Dr. Godfrey Pearlson discusses how psychiatric conditions are defined

The Department of Psychology is pleased to host Dr. Godfrey Pearlson, MA, MBBS, at 12 p.m. on March 27 in the Clark Building room A 207. Dr. Pearlson’s upcoming talk, “Using Biological Measures to Reclassify Psychosis,” will discuss some of the problems with using traditional diagnostic schemes in psychiatry to define psychiatric conditions as well as some possible solutions for this dilemma. This event is free and open to the public.

A “fingerprint” for each condition

Diagnostic schemes such as the Diagnostic and Statistical Manual of Mental Disorders (DSM) and the International Classification of Diseases and Related Health Problems (ICD) traditionally define conditions such as schizophrenia or bipolar disorder based on “cross-sectional symptoms and longitudinal course, a tradition that dates from the 1890s and has not been significantly updated,” Dr. Pearlson writes. “Unfortunately, these conditions overlap on multiple levels, including at the level of symptoms, co-occurrence within families, risk genes and response to treatment.”

Dr. Pearlson is a professor of psychiatry and neuroscience at Yale University and the founding director of the 50-person Olin Neuropsychiatry Research Center, which specializes in the translational neuroscience of mental illness. Conditions studied at the center include dementias, mood disorders, substance abuse, schizophrenia, bipolar disorder, and post-traumatic stress disorder. Dr. Pearlson’s research includes using neuroimaging to address questions concerning the neurobiology of these disorders. His lab is part of the Bipolar-Schizophrenia Network on Intermediate Phenotypes (BSNIP) consortium and has contributed to conceptualizing mental illness based on biological criteria.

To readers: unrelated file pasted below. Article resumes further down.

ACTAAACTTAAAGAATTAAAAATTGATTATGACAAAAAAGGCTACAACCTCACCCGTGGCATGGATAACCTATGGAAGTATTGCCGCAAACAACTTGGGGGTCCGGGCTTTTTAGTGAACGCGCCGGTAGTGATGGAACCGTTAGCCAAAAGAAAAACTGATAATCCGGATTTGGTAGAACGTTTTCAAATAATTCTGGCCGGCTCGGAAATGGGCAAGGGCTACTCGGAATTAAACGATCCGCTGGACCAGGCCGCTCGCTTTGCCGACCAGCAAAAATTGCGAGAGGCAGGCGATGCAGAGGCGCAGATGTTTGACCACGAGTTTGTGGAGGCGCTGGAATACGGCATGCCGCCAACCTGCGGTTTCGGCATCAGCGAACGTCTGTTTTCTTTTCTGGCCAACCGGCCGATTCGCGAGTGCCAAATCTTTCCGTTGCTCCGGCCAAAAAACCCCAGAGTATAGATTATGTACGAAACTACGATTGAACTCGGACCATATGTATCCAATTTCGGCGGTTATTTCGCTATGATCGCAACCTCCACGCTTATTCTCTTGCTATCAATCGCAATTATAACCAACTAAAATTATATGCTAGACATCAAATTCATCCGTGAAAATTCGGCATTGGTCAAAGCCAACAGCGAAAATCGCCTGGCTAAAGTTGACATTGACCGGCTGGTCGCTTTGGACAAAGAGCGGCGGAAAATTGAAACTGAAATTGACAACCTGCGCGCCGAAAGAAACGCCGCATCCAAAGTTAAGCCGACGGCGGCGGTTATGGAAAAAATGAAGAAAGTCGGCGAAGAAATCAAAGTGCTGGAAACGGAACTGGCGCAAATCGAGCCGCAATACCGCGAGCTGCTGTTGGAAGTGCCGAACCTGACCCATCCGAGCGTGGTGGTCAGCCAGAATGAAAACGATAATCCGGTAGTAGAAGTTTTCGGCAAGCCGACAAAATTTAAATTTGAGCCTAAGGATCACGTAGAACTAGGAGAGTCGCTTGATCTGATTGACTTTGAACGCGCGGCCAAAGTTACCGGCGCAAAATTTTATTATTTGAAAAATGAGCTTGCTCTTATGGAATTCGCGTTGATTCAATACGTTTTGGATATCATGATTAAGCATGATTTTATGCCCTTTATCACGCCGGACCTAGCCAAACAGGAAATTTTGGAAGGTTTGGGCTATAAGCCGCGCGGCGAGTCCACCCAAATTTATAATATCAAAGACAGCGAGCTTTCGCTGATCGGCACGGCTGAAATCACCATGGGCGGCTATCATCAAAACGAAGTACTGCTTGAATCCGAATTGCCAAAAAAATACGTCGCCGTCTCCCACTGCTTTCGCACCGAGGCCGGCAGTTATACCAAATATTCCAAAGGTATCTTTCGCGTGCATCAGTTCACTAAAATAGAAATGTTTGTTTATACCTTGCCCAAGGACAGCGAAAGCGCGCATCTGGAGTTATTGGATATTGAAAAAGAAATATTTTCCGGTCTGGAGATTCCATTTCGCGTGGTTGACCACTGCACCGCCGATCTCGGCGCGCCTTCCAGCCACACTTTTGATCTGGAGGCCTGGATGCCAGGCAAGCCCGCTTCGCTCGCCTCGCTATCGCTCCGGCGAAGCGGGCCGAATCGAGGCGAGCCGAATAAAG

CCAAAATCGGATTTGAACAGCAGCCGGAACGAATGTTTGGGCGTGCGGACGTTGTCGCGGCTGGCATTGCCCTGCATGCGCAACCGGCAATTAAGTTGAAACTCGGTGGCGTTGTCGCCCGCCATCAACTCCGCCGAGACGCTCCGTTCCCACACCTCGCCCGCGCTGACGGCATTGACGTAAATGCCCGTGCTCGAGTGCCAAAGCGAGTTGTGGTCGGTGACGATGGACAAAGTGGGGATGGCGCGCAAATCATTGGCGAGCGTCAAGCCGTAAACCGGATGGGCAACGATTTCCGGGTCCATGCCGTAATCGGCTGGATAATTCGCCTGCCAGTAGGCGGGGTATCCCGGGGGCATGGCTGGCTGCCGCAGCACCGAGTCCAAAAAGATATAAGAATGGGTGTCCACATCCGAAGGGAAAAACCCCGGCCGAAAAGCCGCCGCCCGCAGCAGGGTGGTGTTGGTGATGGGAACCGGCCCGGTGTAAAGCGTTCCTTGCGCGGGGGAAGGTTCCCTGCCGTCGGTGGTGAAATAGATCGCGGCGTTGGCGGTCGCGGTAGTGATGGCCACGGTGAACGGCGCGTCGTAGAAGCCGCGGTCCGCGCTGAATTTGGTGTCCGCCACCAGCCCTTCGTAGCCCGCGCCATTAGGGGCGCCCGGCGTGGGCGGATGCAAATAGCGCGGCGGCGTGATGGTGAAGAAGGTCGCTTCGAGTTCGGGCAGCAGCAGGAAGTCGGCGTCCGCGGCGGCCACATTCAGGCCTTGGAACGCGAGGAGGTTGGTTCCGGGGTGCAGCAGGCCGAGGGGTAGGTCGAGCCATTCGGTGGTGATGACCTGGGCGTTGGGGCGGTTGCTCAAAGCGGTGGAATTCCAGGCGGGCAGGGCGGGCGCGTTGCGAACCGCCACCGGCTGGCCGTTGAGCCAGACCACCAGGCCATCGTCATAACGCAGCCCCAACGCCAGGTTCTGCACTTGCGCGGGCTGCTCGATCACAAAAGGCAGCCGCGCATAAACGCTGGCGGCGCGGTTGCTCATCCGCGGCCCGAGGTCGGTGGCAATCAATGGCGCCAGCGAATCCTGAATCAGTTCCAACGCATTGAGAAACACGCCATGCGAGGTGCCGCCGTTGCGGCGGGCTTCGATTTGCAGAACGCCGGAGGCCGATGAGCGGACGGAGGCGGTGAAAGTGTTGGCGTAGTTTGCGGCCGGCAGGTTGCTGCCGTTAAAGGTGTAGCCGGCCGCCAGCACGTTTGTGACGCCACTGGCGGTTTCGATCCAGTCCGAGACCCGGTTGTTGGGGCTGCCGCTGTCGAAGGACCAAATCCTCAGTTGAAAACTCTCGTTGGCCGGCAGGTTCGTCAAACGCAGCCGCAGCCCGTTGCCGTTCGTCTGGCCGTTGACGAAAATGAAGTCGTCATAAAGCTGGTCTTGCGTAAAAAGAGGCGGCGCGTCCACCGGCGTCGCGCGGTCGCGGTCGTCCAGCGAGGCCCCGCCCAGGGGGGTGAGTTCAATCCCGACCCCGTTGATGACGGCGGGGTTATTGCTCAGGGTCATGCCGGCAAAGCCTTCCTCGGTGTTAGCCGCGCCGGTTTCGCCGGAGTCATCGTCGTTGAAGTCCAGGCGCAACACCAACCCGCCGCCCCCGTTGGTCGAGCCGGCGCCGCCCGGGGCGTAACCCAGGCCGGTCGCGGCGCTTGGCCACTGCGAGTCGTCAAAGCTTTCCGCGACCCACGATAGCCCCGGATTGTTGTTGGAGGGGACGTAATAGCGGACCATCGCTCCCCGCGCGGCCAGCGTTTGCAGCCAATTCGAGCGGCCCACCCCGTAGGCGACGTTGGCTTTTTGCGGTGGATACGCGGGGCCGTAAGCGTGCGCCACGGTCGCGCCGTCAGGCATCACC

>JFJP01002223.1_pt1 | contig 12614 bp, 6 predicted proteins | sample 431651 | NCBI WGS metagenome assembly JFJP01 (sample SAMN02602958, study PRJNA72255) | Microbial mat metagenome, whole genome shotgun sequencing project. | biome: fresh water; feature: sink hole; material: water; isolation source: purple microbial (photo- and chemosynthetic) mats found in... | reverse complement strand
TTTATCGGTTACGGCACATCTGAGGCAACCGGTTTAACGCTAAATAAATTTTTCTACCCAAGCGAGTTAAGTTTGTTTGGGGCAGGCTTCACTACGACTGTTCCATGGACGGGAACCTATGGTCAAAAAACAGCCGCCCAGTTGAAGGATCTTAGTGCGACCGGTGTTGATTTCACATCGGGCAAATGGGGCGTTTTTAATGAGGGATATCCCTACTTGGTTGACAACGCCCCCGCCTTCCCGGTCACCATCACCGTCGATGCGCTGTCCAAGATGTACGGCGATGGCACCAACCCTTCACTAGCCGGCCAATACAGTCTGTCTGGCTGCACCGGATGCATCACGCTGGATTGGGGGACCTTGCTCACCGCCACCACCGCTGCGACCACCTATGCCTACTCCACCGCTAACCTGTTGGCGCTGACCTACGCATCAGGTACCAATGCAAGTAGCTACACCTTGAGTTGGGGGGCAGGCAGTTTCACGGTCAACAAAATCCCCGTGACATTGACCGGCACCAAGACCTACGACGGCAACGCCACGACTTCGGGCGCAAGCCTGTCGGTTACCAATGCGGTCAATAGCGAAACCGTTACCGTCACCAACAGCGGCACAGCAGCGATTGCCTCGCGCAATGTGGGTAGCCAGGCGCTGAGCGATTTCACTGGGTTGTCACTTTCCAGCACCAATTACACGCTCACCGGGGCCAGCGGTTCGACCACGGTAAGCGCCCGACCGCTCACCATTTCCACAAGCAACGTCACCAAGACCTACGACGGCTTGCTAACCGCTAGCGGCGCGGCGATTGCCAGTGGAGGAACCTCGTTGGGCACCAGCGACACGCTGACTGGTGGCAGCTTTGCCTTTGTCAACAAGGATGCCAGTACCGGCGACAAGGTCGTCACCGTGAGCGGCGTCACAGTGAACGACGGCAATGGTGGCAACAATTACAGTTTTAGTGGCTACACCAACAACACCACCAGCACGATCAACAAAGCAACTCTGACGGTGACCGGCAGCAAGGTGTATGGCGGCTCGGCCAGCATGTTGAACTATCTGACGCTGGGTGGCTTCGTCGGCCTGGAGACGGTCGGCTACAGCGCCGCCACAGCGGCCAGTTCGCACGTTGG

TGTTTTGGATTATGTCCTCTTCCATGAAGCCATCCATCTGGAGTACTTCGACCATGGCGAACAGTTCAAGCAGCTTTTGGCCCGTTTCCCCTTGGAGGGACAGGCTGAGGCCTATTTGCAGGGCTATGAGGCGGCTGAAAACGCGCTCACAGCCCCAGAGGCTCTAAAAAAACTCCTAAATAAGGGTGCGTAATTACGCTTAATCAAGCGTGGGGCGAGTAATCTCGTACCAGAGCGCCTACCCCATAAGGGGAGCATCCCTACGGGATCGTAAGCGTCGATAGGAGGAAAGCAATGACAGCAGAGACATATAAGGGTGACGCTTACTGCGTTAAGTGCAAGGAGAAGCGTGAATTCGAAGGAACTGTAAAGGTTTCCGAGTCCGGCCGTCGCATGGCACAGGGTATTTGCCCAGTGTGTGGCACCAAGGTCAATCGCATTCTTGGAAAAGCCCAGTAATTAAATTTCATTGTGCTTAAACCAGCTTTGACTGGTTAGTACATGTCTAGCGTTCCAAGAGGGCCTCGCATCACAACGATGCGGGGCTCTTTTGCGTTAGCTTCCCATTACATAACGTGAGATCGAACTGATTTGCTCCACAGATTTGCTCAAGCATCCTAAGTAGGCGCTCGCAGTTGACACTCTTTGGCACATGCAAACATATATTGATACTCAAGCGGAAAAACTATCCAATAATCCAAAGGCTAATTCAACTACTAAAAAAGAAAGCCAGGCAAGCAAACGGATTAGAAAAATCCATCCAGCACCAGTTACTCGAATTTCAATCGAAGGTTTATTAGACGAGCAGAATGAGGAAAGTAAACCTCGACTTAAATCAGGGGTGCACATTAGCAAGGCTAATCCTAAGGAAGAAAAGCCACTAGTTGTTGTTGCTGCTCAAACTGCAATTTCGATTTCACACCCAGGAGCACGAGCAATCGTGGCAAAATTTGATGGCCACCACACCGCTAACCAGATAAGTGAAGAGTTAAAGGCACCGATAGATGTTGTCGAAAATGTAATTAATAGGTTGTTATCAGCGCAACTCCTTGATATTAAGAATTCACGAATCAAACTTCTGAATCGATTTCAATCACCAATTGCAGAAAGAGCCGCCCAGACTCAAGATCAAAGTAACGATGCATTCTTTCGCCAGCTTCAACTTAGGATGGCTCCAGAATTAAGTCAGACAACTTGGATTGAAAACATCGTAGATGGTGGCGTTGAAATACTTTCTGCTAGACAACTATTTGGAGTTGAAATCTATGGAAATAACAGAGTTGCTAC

“The BSNIP project asked two big questions,” Dr. Pearlson writes. “Would biological measures such as those derived from structural or functional MRI, cognitive tests, electrophysiology, genotyping & oculomotor physiology provide a firmer basis for classifying these illnesses from each other, by deriving a distinct biological “fingerprint” that corresponded to each condition? And what would happen if we used these biologic measures irrespective of classic clinical psychiatric diagnosis, to try and create homogeneous disease entities from the bottom up?”

Developing tolerant perspectives

Dr. Pearlson holds a medical degree from Newcastle University in the UK and an MA in philosophy from Columbia University. He has published over 700 peer-reviewed articles and received many prestigious awards, including the 2015 Stanley Dean Award for Schizophrenia Research from the American College of Psychiatrists. He is also the co-founder of the annual BrainDance competition, which provides competitive awards to high school and college students for researching psychiatric conditions and developing tolerant perspectives towards others with psychiatric problems.

UPDATE: the event will be hosted at 12 p.m. in the Clark Building room A207.